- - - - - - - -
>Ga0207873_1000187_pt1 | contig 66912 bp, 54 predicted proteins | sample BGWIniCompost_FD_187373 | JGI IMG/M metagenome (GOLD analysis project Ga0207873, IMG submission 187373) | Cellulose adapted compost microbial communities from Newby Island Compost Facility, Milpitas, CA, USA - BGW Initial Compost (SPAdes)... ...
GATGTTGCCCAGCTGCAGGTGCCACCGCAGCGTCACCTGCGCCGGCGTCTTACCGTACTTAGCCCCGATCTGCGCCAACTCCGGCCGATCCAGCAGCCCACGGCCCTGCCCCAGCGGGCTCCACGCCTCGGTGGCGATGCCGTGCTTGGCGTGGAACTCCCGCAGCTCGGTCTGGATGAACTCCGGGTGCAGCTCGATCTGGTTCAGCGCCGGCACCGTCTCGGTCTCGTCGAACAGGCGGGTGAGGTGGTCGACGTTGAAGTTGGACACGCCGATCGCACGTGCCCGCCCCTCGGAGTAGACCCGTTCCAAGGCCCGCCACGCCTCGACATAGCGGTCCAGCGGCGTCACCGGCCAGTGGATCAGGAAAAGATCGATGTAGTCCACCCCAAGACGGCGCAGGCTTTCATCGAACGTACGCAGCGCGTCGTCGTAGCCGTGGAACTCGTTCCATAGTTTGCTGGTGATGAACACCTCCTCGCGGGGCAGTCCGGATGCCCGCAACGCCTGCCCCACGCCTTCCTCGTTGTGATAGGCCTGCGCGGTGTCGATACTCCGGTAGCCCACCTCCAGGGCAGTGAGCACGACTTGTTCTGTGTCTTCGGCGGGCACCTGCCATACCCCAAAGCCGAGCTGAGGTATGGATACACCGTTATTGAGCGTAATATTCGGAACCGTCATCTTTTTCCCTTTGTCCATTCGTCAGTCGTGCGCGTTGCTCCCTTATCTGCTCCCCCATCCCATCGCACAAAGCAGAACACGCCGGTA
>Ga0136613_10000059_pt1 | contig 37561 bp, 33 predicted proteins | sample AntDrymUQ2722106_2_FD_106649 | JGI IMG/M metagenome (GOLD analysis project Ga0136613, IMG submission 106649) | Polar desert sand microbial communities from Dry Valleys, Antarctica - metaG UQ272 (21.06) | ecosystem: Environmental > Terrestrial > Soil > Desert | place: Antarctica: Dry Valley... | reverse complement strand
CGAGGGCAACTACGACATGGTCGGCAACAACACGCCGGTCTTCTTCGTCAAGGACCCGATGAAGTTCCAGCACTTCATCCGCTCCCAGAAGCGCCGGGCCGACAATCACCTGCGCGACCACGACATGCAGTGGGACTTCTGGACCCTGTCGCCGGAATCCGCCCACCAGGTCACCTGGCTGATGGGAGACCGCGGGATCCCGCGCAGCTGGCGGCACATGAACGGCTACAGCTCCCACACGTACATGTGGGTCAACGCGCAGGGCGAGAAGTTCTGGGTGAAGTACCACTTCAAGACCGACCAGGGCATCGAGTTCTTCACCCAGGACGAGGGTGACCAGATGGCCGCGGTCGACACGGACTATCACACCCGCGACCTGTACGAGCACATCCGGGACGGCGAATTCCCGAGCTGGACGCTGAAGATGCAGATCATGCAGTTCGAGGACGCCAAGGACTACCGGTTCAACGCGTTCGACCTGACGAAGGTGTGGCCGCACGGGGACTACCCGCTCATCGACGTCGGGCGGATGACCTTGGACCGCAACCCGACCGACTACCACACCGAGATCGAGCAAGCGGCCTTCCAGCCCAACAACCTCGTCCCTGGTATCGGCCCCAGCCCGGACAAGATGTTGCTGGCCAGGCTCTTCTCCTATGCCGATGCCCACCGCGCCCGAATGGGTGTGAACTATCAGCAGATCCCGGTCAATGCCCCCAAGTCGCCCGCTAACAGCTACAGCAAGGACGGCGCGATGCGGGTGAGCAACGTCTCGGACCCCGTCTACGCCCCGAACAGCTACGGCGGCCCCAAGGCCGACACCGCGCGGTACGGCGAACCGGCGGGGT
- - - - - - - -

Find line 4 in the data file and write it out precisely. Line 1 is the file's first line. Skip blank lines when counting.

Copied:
CGAGGGCAACTACGACATGGTCGGCAACAACACGCCGGTCTTCTTCGTCAAGGACCCGATGAAGTTCCAGCACTTCATCCGCTCCCAGAAGCGCCGGGCCGACAATCACCTGCGCGACCACGACATGCAGTGGGACTTCTGGACCCTGTCGCCGGAATCCGCCCACCAGGTCACCTGGCTGATGGGAGACCGCGGGATCCCGCGCAGCTGGCGGCACATGAACGGCTACAGCTCCCACACGTACATGTGGGTCAACGCGCAGGGCGAGAAGTTCTGGGTGAAGTACCACTTCAAGACCGACCAGGGCATCGAGTTCTTCACCCAGGACGAGGGTGACCAGATGGCCGCGGTCGACACGGACTATCACACCCGCGACCTGTACGAGCACATCCGGGACGGCGAATTCCCGAGCTGGACGCTGAAGATGCAGATCATGCAGTTCGAGGACGCCAAGGACTACCGGTTCAACGCGTTCGACCTGACGAAGGTGTGGCCGCACGGGGACTACCCGCTCATCGACGTCGGGCGGATGACCTTGGACCGCAACCCGACCGACTACCACACCGAGATCGAGCAAGCGGCCTTCCAGCCCAACAACCTCGTCCCTGGTATCGGCCCCAGCCCGGACAAGATGTTGCTGGCCAGGCTCTTCTCCTATGCCGATGCCCACCGCGCCCGAATGGGTGTGAACTATCAGCAGATCCCGGTCAATGCCCCCAAGTCGCCCGCTAACAGCTACAGCAAGGACGGCGCGATGCGGGTGAGCAACGTCTCGGACCCCGTCTACGCCCCGAACAGCTACGGCGGCCCCAAGGCCGACACCGCGCGGTACGGCGAACCGGCGGGGT